High blood pressure: 'Hypertensive retinopathy' is a health complication – four signs


Persistently high blood pressure can cause damage to the retina – a part of the eye that contains millions of light-sensitive cells. When this occurs, you can experience tell-tale signs that something is wrong. According to researchers from Ada Health, hypertensive retinopathy can cause headaches. Another possible indication of the health complication is having double vision.

How does high blood pressure cause eye issues?

High blood pressure means the force at which blood is being pumped around the blood vessels is damaging.

Blood vessels are an internal network that supply blood to all parts of the body.

When blood vessels become damaged – due to high blood pressure – it can lose its elasticity, causing further health issues.

Classified as grade one hypertensive retinopathy, the narrowing of the arteries are mild and, generally, no symptoms are present.

Even stage two of the condition doesn’t typically produce symptoms, even though the arteries have narrowed even more since stage one.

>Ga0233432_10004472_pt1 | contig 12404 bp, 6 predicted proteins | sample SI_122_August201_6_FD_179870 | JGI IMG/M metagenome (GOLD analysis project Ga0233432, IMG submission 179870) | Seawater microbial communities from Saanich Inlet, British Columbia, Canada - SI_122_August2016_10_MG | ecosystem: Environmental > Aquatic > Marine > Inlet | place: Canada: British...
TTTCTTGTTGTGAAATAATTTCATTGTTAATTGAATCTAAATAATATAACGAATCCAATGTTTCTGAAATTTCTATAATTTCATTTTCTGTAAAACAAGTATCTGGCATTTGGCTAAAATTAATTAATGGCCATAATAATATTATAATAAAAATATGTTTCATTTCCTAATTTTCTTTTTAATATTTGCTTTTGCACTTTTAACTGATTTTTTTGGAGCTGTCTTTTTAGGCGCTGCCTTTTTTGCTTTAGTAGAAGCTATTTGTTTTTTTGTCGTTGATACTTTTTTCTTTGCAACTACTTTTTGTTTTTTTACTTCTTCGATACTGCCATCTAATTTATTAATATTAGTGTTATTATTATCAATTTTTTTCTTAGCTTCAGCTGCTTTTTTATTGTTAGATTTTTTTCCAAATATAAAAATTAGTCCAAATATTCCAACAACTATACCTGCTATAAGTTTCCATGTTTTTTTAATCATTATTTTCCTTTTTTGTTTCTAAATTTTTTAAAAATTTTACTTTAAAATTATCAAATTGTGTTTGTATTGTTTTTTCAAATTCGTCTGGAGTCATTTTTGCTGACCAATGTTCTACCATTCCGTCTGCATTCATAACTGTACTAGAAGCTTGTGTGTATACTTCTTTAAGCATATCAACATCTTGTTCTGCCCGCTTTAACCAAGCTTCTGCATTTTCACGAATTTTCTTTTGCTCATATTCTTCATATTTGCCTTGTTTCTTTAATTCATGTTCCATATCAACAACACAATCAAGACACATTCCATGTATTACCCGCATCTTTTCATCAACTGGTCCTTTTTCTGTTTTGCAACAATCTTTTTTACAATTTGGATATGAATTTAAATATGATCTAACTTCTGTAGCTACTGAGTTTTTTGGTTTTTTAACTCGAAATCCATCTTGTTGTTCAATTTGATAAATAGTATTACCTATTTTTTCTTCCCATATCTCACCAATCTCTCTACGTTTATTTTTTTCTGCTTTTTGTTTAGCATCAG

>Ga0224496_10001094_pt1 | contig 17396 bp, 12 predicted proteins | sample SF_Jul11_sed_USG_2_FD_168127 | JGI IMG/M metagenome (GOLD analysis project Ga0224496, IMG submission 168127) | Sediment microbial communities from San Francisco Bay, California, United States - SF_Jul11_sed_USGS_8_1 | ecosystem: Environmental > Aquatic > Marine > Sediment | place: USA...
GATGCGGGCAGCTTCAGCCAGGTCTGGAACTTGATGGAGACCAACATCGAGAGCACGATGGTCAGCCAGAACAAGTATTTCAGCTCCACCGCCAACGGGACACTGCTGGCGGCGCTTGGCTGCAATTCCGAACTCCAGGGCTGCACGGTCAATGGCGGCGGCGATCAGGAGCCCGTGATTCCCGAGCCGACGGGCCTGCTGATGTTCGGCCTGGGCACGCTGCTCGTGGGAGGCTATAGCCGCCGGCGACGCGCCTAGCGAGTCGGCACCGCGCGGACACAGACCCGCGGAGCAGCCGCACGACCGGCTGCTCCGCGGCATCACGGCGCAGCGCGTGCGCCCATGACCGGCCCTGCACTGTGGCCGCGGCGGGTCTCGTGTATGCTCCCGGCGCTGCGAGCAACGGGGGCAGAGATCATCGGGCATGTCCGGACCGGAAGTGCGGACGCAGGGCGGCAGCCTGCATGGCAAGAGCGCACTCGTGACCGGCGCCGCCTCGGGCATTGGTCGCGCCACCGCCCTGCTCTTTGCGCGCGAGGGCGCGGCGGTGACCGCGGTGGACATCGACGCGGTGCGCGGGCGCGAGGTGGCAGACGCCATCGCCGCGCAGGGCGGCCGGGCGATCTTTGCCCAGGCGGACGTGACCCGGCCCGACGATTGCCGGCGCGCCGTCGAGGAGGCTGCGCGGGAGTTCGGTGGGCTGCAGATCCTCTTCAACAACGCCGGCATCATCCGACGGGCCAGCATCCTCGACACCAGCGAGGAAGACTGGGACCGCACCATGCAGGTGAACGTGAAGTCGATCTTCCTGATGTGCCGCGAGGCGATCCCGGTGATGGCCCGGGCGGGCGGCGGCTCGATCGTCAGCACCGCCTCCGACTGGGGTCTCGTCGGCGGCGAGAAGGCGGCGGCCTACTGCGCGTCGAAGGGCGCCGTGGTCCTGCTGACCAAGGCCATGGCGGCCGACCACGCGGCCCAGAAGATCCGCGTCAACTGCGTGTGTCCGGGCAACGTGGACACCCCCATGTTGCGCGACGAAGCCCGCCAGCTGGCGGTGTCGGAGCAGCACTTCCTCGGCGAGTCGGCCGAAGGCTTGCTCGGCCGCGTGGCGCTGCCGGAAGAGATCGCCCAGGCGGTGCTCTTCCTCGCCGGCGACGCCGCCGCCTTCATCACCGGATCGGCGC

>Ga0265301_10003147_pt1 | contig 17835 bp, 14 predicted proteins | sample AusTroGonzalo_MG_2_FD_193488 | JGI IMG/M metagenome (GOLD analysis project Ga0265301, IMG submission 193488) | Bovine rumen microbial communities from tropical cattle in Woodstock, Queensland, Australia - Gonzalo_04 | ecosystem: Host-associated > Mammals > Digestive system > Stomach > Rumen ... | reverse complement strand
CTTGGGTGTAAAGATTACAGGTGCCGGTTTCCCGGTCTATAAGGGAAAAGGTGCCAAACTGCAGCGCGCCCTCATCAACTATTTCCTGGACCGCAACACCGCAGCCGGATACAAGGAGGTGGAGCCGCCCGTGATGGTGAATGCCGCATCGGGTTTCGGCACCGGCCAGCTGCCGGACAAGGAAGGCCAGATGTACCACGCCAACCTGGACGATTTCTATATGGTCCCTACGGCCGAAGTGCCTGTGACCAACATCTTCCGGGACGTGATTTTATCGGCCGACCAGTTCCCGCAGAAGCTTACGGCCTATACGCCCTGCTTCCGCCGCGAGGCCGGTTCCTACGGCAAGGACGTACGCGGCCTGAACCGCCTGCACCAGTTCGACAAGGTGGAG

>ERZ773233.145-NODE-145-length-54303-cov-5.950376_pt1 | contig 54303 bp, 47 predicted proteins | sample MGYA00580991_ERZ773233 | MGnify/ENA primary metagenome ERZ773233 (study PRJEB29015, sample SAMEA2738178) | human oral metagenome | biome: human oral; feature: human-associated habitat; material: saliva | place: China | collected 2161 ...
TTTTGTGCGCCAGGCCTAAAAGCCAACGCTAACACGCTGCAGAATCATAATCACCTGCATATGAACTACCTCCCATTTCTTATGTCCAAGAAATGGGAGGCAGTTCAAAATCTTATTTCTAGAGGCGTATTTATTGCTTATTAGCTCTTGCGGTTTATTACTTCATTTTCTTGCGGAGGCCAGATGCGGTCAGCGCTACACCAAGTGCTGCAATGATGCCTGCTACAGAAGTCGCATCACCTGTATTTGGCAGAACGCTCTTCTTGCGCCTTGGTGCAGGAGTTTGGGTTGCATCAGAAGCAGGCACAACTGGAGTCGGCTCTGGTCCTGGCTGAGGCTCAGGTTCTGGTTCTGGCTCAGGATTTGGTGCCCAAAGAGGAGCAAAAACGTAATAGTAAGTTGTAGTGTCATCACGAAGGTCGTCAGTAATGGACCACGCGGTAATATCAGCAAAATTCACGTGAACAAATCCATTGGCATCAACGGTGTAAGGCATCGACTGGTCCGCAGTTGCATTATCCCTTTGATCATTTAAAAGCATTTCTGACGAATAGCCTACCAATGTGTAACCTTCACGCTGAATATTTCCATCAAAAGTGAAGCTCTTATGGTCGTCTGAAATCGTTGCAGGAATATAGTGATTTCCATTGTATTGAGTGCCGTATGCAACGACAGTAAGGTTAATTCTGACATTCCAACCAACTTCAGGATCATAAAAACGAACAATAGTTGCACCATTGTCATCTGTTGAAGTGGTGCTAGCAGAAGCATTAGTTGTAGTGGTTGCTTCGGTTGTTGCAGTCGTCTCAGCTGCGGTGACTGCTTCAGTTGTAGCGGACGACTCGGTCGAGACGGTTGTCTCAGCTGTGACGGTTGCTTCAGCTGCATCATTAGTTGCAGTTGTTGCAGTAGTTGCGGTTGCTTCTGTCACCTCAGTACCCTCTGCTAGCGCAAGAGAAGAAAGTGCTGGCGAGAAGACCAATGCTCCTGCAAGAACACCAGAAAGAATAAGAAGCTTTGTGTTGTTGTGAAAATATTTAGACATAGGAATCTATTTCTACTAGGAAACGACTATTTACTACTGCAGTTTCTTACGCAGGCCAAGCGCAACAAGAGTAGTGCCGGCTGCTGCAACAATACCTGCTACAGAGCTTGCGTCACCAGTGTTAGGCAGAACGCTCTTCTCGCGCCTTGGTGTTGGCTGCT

During stage three of hypertensive retinopathy, signs of retinal damage can be picked up by an eye inspection from an expert.

Classic signs include retinal haemorrhage (bleeding) and “cotton wool spots”.

Cotton wool spots are white patches on the retina, and symptoms of the condition might have started to appear.

By stage four of hypertensive retinopathy, there is swelling of the optic disc and symptoms of the condition will be evident.

How do ophthalmologists spot hypertensive retinopathy?

During an eye exam at the opticians, the specialist shines a light into the eye, which allows the optometrist to see any signs of damage.

If you have hypertensive retinopathy, you need to start controlling your blood pressure more effectively.

Much-needed interventions will include dietary changes, reducing alcohol intake, taking regular exercise, losing weight, and not smoking.



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